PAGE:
later period we have on record the canon of at least one provincial
council (that of Vaux, probably the third, held in 529 A.D.), positively
enjoining that if the presbyter through any infirmity is unable himself
to preach, "homilies of the holy fathers" (homiliae sanctorum patrum)
are to be read by the deacons. Thus the finally fixed meaning of the
word homily as an ecclesiastical term came to be a written discourse
(generally possessing the sanction of some great name) read in church by
or for the officiating clergyman when from any cause he was unable to
deliver a sermon of his own. As the standard of clerical education sank
during the dark ages, the habit of using the sermons of others became
almost universal. Among the authors whose works were found specially
serviceable in this way may be mentioned the Venerable Bede, who is
credited with no fewer than 140 homilies in the Basel and Cologne
editions of his works, and who certainly was the author of many
_Homiliae de Tempore_ which were much in vogue during the 8th and
following centuries. Prior to Charlemagne it is probable that several
other collections of homilies had obtained considerable popularity, but
in the time of that emperor these had suffered so many mutilations and
corruptions that an authoritative revision was felt to be imperatively
necessary. The result was the well-known _Homiliarium_, prepared by Paul
Warnefrid, otherwise known as Paulus Diaconus (q.v.).[4] It consists of
176 homilies arranged in order for all the Sundays and festivals of the
ecclesiastical year; and probably was completed before the year 780.
Though written in Latin, its discourses were doubtless intended to be
delivered in the vulgar tongue; the clergy, however, were often too
indolent or too ignorant for this, although by more than one provincial
council they were enjoined to exert themselves so that they might be
able to do so.[5] Hence an important form of literary activity came to
be the translation of the homilies approved by the church into the
vernacular. Thus we find Alfred the Great translating the homilies of
Bede; and in a similar manner arose Ælfric's Anglo-Saxon _Homilies_ and
the German _Homiliarium_ of Ottfried of Weissenburg. Such _Homiliaria_
as were in use in England down to the end of the 15th century were at
the time of the Reformation eagerly sought for and destroyed, so that
they are now extremely rare, and the few copies which have been
preserved are generally in a mutilated or imperfect form.[6]

The _Books of Homilies_ referred to in the 35th article of the Church of
England originated at a convocation in 1542, at which it was agreed "to
make certain homilies for stay of such errors as were then by ignorant
preachers sparkled among the people." Certain homilies, accordingly,
composed by dignitaries of the lower house, were in the following year
produced by the prolocutor; and after some delay a volume was published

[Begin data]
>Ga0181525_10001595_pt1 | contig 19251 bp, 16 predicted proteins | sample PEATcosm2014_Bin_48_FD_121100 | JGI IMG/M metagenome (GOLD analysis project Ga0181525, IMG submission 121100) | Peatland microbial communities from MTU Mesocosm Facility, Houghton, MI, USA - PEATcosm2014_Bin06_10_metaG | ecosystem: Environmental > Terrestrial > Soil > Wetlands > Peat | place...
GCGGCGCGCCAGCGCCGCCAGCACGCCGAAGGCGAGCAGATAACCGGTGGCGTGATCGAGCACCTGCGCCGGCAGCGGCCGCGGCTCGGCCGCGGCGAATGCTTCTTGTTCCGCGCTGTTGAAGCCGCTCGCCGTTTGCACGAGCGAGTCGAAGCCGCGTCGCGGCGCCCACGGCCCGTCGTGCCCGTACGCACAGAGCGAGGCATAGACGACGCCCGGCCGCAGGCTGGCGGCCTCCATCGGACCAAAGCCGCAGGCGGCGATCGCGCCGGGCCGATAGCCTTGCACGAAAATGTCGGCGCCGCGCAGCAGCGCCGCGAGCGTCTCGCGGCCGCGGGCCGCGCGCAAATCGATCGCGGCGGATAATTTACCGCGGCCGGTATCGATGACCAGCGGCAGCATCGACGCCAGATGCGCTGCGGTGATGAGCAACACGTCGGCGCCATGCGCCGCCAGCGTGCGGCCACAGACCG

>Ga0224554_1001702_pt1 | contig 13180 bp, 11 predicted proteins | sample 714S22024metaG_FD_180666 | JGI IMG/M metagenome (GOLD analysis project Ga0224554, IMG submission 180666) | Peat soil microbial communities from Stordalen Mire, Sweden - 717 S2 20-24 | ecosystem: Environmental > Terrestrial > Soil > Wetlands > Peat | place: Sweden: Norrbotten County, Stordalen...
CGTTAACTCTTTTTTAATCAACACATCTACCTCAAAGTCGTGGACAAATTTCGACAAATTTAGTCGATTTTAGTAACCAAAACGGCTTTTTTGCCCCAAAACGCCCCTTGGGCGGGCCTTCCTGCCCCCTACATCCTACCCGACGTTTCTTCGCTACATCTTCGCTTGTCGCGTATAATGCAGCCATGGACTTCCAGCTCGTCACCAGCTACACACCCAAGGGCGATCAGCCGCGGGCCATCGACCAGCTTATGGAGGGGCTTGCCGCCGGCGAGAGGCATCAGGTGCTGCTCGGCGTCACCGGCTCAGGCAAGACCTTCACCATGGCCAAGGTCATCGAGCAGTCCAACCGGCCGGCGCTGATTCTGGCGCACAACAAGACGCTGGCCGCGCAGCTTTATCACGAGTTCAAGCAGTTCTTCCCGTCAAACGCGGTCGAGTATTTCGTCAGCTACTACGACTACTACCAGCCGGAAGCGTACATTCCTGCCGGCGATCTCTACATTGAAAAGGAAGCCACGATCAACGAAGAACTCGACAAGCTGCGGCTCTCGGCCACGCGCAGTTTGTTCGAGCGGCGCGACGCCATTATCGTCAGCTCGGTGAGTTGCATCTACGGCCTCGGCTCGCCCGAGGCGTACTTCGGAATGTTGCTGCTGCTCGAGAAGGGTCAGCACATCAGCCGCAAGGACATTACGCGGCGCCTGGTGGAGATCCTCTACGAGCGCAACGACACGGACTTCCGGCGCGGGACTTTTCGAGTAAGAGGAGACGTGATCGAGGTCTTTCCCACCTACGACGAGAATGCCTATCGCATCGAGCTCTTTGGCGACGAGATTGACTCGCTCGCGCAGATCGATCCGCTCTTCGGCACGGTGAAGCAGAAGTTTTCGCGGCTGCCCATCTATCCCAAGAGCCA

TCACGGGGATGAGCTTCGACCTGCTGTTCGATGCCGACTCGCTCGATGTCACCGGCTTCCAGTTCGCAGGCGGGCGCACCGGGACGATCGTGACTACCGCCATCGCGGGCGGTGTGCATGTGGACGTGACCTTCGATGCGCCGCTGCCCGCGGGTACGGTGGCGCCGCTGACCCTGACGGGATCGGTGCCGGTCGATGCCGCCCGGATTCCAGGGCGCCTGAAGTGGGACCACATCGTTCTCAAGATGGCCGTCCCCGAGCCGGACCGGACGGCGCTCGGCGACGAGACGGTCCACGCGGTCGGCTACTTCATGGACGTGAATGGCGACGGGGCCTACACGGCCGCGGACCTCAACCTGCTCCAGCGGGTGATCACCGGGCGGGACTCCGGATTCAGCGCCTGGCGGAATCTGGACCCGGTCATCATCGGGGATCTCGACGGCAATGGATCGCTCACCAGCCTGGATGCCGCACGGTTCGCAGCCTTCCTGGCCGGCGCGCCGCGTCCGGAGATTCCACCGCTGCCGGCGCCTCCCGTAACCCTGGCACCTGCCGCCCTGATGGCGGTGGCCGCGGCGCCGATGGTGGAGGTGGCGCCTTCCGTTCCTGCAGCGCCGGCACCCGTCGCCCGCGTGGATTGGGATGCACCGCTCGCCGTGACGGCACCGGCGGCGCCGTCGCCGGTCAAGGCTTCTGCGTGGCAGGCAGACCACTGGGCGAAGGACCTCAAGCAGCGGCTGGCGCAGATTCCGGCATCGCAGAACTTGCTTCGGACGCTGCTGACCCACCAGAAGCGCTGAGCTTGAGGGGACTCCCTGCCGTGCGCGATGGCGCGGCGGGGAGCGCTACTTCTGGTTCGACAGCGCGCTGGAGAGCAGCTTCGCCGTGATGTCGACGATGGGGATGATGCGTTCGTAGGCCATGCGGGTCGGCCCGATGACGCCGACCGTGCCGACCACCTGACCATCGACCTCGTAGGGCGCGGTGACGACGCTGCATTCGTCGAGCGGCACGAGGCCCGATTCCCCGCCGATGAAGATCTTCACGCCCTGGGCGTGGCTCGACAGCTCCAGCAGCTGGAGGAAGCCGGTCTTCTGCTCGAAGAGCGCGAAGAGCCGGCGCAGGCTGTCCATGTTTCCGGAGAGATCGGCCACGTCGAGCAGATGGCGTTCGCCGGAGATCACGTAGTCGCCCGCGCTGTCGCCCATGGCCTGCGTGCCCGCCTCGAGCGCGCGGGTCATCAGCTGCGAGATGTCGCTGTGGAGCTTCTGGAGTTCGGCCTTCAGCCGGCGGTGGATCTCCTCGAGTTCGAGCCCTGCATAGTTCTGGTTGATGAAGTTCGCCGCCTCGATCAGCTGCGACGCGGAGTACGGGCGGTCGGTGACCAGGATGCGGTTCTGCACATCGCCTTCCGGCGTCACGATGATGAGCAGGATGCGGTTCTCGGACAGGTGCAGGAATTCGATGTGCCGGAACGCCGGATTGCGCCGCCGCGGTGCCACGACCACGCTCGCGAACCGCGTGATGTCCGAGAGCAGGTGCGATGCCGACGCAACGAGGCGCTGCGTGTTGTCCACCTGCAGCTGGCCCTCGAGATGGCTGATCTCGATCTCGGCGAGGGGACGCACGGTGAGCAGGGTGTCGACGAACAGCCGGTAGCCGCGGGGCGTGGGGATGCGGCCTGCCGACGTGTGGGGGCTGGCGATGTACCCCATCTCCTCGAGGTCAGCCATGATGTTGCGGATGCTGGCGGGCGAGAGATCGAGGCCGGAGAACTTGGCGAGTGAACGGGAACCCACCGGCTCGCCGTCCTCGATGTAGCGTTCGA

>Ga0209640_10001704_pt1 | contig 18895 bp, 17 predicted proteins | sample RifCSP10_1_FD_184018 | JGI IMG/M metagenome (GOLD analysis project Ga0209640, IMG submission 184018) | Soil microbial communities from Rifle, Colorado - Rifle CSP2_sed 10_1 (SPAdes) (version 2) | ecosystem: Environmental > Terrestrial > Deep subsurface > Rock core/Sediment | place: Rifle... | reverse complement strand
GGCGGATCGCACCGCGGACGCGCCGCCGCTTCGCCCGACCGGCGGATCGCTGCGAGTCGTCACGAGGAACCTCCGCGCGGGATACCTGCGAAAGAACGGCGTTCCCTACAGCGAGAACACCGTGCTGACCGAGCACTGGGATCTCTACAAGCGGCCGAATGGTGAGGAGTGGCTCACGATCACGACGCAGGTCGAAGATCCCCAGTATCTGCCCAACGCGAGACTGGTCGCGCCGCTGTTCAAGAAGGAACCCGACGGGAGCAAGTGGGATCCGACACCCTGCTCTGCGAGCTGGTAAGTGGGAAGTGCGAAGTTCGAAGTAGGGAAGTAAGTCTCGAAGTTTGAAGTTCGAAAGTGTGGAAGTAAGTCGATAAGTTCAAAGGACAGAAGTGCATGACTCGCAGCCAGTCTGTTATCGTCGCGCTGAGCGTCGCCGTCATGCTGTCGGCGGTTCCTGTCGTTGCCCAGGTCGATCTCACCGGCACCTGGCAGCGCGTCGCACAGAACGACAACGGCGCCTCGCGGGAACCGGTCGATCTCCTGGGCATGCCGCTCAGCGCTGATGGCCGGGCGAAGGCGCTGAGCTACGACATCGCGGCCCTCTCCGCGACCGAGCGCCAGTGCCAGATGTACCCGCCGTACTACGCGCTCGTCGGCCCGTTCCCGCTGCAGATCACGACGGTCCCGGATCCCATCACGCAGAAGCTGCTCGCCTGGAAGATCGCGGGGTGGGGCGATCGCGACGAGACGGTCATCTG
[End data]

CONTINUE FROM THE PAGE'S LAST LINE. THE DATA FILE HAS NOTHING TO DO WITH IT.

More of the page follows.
in 1547 entitled _Certain sermons or homilies appointed by the King's
Majesty to be declared and read by all parsons, vicars, or curates every
Sunday in their churches where they have cure_. In 1563 a second _Book
of Homilies_ was submitted along with the 39 Articles to convocation; it
was issued the same year under the title _The second Tome of Homilies of
such matters as were promised and instituted in the former part of
Homilies, set out by the authority of the Queen's Majesty, and to be
read in every Parish Church agreeably_. Of the twelve homilies contained
in the first book, four (the 1st, 2nd, 3rd and 4th) are probably to be
attributed to Cranmer, and one (the 12th) possibly to Latimer; one (the
6th) is by Bonner; another (the 5th) is by John Harpsfield, archdeacon
of London, and another (the 11th) by Thomas Becon, one of Cranmer's
chaplains. The authorship of the others is unknown. The second book
consists of twenty-one homilies, of which the 1st, 2nd, 3rd, 7th, 8th,
9th, 16th and 17th have been assigned to Jewel, the 4th to Grindal, the
5th and 6th to Pilkington and the 18th to Parker. See the critical
edition by Griffiths, Oxford, 1869. The homilies are not now read
publicly, though they are sometimes appealed to in controversies
affecting the doctrines of the Anglican Church.


  [1] See Philo, _Quod omnis probus liber_, sec. 12 (ed. Mangey ii.
    458; cf. ii. 630).

  [2] Sozomen (_Hist. Eccl._ vii. 19) mentions that in Alexandria in
    his day the bishop alone was in the custom of preaching; but this, he
    implies, was a very exceptional state of matters, dating only from
    the time of Arius.

  [3] To the more strictly exegetical lectures the names [Greek:
    exêgêseis, exêgêmata, exêgêtika, ektheseis,] were sometimes applied.
    But as no popular discourse delivered from the pulpit could ever be
    exclusively expository and as on the other hand every sermon
    professing to be based on Scripture required to be more or less
    "exegetical" and "textual," it would obviously be sometimes very hard
    to draw the line of distinction between [Greek: homilia] and [Greek:
    logos]. It would be difficult to define very precisely the difference
    in French between a "conférence" and a "sermon"; and the same
    difficulty seems to have been experienced in Greek by Photius, who
    says of the eloquent pulpit orations of Chrysostom, that they were
    [Greek: homiliai] rather than [Greek: logoi].